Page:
The proposed parameterization may eliminate some of the problems found in standard convective adjustment schemes, which are based on the mean stratification of the water column. Cessi (1996) showed that convective adjustment schemes lead to instabilities of the smallest resolved horizontal scale, because mixing occurs in the vertical direction irrespective of the horizontal distributions of any given water property, with the effect of an amplification of the horizontal spatial gradients. Such instabilities may be eliminated by a statistical convective adjustment, as vertical mixing modifies gridbox mean properties more smoothly in time, and the lateral advection or diffusion has time to reduce the convectively formed spatial gradients. It may also be possible that the sensitivity to temporal and spatial model discretization (Cessi and Young 1996; Titz et al. 2004) may be eliminated. More research is needed to address these issues in detail and to examine how the stability of large-scale circulation may be affected by the statistical convective parameterization.

## Acknowledgments

The trouble with Carl (according to author Tziperman): After my first year as a graduate student, during which Carl was my assigned adviser, I came into his office and announced that I would be happy to work with him but that I was not interested in data analysis or inverse methods. Carl looked amused and let me know that was just fine. A few months later, Carl carefully edited a terribly written draft manuscript I had given him, deleting every other word and rewriting the rest; he then deleted his name from the author list, telling me that an adviser does not necessarily need to be a coauthor on his students’ papers. Some two years later, I was getting suspicious. With all these inverters around, and with Carl still never suggesting that I try working with inverse models, I became worried. Was I missing something? I ended up *wanting* to do an inverse model of something—anything. I proceeded, using Carl’s generous help, suggestions, and ideas, and Carl still did not wish to be a coauthor. I have been working with inverse models ever since; this clearly would not have been the case had Carl ever suggested that I try this. It took me many years to appreciate just how unique Carl’s ethics are. The trouble with Carl is that he is an impossible role model to follow. He is definitely an inspiration, though. Thank you, Carl.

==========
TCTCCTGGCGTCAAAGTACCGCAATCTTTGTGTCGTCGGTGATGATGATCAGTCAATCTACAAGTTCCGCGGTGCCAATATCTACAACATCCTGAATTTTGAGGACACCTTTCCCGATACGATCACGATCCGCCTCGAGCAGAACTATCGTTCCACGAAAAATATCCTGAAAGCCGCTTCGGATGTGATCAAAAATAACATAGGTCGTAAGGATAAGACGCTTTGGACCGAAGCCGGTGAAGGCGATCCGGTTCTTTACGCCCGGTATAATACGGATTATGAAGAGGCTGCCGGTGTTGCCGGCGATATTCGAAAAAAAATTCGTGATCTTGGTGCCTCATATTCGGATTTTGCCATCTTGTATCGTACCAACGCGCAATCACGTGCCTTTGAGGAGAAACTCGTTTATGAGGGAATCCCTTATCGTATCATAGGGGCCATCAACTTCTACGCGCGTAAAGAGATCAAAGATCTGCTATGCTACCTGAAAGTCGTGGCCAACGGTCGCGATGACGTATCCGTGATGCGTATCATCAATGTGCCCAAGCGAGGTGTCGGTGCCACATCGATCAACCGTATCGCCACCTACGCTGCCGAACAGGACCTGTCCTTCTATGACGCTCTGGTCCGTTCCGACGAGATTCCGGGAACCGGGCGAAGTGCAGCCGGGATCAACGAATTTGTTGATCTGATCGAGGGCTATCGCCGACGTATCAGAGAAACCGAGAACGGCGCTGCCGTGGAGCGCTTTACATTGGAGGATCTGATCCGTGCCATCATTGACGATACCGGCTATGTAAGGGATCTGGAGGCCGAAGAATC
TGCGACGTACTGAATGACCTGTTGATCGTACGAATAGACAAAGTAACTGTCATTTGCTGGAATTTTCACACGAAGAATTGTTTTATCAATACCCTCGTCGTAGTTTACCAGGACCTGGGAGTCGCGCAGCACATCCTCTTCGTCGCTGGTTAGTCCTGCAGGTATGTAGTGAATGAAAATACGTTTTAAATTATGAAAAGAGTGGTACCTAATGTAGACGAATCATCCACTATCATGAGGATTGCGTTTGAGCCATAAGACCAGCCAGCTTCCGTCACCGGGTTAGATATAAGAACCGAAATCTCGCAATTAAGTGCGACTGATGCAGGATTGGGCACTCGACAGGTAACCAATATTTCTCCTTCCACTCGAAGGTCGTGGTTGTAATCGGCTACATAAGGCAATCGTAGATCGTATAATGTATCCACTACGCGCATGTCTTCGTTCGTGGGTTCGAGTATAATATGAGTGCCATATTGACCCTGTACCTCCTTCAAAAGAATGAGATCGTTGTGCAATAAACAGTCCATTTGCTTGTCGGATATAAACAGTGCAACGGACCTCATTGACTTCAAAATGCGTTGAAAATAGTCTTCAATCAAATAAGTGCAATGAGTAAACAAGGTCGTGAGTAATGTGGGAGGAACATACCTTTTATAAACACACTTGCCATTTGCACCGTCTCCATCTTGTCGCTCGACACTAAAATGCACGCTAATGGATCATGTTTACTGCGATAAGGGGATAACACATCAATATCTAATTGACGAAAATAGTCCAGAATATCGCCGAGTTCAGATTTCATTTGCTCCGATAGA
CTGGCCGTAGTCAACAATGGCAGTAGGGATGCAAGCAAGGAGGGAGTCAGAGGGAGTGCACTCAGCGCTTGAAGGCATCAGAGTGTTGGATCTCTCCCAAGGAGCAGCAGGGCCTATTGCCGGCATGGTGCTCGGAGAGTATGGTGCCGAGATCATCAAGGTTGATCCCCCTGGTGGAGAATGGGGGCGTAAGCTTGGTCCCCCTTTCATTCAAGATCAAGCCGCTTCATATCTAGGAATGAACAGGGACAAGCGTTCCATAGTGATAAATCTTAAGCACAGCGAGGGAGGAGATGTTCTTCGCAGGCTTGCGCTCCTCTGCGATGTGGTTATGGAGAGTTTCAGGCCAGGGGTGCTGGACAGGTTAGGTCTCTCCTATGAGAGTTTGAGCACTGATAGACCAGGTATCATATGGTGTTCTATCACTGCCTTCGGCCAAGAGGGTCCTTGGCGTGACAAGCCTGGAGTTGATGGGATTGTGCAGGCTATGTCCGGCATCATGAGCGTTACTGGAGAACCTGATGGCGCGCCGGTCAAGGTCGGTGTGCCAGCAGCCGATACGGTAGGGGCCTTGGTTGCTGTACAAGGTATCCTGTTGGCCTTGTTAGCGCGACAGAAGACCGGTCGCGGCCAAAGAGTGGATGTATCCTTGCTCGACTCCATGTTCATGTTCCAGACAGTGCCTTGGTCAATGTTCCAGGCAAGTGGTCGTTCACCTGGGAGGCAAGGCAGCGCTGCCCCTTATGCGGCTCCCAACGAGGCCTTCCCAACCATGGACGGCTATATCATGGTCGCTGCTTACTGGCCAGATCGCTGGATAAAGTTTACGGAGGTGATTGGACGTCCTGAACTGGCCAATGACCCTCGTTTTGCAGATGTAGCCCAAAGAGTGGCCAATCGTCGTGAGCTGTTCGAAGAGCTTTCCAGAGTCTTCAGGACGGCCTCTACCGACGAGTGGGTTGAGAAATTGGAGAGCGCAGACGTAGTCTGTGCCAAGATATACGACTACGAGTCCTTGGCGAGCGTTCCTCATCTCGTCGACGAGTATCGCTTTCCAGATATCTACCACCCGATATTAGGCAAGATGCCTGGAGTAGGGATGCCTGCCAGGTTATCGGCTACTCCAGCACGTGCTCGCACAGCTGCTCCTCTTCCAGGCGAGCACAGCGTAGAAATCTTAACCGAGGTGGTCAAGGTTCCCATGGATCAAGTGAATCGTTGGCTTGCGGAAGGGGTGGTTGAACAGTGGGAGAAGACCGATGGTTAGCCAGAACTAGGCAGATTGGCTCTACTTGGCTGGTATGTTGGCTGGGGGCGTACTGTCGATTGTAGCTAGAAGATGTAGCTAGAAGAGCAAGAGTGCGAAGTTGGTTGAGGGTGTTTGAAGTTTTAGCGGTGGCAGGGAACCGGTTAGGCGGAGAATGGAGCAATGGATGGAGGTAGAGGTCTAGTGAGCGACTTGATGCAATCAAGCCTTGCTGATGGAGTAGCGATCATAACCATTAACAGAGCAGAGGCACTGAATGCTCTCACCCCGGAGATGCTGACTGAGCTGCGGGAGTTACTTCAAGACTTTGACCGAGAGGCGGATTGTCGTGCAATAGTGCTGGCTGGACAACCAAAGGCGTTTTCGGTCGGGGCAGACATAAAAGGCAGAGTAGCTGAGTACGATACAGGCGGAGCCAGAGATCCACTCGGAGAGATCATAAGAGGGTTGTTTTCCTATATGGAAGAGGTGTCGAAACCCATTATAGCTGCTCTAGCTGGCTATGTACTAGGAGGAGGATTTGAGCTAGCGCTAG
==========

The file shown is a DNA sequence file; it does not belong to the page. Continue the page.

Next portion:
Maria Rita d’Orsogna is gratefully acknowledged for having suggested the trick reported in Eq. (26). We thank two anonymous reviewers for their useful suggestions. Author Pasquero was supported by the Davidow’s Discovery Fund, and author Tziperman was supported by the James McDonnell Foundation and by the NSF’s Climate Dynamics Program (Grant ATM-0351123).

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## APPENDIX

### Solution of the Integrals from Section 2

This appendix is devoted to the analytic solution of the integrals described in section 2. A FORTRAN subroutine that uses these integrals and applies the statistical convective parameterization to a column model was available online (http://www.ess.uci.edu/cpasquer/research/stat_conv_param/stat_conv_param.F) at the time of writing.

*X*is either temperature

*θ*or salinity

*S*, the subscript

*i*stands for either the top or bottom layers, and Ψ

^{θ}

_{X,i}=

*η*when

_{i}*X*=

*S*and is 1 otherwise; similarly, Ψ

^{S}

_{X,i}=

*η*when

_{i}*X*=

*θ*and is 1 otherwise; and Δ

*ρ*

^{2}= (

*−*ρ

_{t}*)*ρ

_{b}^{2}/2(Σ

^{2}

_{t}+ Σ

^{2}

_{b}).

*c*= −1 and

_{t}*c*= +1.

_{b}From the knowledge of those integrals, variances and covariances are easily calculated.

*f*

_{1}derivative with respect to

*a*, which converts it into a simple double Gaussian whose solution isIntegrating now over

*a*and using the boundary condition

*f*

_{1}(0,

*b*) = 0, as when

*a*= 0, the integral in Eq. (A5) is an integral of an odd function over a symmetric interval, and we find the above solution.

Notation for different averages used within a grid cell.